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Financial Focus

European banks are looking for ways to move as much of their trade as possible through low-tax jurisdictions to cut their tax bill, it emerged yesterday. The institutions are finding ways to restructure their entities to avoid paying onerous tax rates in jurisdictions such as the UK. Up to 30% of trade values at major global banks could be booked through hubs such as Hong Kong or Singapore rather than Europe.

GOLDMAN SACHS was hit by more government action yesterday as it agreed to pay a fine and reform some of its mortgage management practices after wrongfully repossessing borrowers’ homes in 2009 and 2010.

JUN AZUMI, a lawmaker from Japan’s devastated northeast, will become the nation’s eighth finance chief since 2008, tasked with funding earthquake reconstruction and securing a recovery endangered by a soaring yen.

MARKETS:

FUTURES on the S&P 500 Index fell 0.4% today. The index retreated 1.2% in New York yesterday as banks fell and investors speculated that the U.S. jobs report will show the economy continues to struggle.

THE HANG SENG slipped 1.3% as of the midday trading break in Hong Kong. Almost 10 stocks fell for each that rose on the 46 member gauge. The measure rose the past four days, sending the index toward a weekly gain of 3.7%. The Nikkei stock average fell today, slipping back below the 9,000 level as profit taking emerged after six straight days of gains and following a drop in U.S. shares ahead of a key jobs report.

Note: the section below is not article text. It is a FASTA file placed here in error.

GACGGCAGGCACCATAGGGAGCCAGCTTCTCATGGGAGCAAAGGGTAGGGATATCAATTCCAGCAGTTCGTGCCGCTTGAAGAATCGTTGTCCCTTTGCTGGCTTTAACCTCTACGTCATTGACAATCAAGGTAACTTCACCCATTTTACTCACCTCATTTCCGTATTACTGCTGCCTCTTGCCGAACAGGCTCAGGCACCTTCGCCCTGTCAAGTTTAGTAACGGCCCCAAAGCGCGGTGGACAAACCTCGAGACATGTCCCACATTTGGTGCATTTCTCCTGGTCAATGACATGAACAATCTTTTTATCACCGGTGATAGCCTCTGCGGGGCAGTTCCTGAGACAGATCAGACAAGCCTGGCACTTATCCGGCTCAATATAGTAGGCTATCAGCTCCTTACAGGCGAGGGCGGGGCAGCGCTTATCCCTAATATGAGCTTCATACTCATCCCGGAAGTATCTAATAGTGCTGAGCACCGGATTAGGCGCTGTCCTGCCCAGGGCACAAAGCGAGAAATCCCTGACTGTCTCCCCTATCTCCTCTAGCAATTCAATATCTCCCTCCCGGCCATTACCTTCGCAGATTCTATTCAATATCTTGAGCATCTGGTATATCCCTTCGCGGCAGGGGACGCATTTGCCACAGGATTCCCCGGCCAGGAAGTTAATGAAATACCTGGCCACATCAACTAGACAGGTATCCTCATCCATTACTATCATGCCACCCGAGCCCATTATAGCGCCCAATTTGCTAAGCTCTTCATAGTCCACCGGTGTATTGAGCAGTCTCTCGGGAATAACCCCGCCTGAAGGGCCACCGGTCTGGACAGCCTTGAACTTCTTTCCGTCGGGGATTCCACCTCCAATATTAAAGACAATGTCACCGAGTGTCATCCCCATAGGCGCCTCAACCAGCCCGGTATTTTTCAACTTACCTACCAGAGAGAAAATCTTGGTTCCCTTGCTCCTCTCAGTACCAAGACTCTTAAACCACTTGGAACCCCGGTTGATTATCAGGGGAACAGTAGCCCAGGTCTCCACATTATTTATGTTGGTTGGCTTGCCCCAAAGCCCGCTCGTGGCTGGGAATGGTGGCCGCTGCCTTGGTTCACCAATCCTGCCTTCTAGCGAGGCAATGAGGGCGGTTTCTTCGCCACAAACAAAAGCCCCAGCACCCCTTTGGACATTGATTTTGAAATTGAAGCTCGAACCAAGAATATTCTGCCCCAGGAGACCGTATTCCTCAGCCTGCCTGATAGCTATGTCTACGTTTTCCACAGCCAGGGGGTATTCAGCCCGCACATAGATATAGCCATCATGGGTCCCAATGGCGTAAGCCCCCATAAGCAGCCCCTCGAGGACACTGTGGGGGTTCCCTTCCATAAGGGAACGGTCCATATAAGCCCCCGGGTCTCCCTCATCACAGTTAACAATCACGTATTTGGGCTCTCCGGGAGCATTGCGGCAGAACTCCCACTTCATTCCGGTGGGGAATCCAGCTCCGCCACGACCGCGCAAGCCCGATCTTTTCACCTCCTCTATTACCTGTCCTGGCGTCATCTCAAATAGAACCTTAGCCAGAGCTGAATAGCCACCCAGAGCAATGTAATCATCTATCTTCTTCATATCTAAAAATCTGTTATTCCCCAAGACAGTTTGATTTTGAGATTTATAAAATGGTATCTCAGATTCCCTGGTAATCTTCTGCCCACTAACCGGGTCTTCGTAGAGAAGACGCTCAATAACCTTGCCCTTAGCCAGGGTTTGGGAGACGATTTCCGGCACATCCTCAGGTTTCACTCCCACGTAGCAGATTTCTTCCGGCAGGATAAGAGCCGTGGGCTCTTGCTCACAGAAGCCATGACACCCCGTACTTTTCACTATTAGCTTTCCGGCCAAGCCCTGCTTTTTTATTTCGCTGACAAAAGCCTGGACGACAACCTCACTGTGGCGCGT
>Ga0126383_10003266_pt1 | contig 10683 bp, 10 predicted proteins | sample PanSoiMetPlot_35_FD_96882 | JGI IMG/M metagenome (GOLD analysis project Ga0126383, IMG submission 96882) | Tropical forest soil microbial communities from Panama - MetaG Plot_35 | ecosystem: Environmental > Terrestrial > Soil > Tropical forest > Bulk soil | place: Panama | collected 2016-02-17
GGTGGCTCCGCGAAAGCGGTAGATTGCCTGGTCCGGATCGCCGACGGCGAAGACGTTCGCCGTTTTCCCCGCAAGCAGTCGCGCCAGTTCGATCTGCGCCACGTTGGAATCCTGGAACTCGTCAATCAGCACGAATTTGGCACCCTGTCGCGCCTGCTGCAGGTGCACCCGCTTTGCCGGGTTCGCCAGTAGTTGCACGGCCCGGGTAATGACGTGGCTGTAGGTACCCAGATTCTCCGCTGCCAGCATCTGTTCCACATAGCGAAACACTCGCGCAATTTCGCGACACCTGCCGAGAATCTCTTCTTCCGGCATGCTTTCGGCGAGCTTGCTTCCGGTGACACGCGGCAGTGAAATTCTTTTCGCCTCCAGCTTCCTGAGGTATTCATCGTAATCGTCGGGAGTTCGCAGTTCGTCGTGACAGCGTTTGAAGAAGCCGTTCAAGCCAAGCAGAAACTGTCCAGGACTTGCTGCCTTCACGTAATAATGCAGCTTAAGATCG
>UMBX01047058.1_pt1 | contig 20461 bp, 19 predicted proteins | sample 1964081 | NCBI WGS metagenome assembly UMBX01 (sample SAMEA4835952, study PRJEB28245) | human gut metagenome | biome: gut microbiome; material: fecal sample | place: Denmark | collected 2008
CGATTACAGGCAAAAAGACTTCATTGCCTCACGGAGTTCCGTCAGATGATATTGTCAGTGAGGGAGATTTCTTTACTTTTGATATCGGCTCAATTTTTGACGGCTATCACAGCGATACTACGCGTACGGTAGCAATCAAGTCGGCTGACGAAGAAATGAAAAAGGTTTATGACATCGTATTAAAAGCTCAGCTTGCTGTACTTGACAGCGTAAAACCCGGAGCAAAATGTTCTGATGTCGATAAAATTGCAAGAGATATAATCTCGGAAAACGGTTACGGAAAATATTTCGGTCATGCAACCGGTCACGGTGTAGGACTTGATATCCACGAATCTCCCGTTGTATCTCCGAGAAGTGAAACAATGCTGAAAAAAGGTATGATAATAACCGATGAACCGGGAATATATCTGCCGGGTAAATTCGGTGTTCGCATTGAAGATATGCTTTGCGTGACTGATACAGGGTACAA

EUROPEAN shares are expected to drop today, halting four days of gains after Wall Street and Asia fell on concerns the U.S. non-farm payroll data could indicate the United States was close to recession. Investors will watch closely the U.S. non-farm payroll data for any clues about the strength of the economy as recession fears in the U.S. were one factor behind the big sell off in European shares last month.

CURRENCIES:

THE SWISS franc and yen strengthened as a decline in Asian stocks and a report that the U.S. will sue banks over mortgage-backed securities boosted demand for refuge currencies.

ENERGY:

OIL dropped in New York, trimming a second weekly gain, as investors speculated a U.S. jobs report will signal the economy is weakening, curbing fuel demand in the world’s biggest crude consumer.

COMMODITIES:

COMMODITIES slumped yesterday, paced by wheat and zinc, on speculation that slowing manufacturing will curb demand for raw materials. The S&P GSCI index of 24 commodities fell 0.5% at 2:31 pm New York time after dropping as much as 0.8%.

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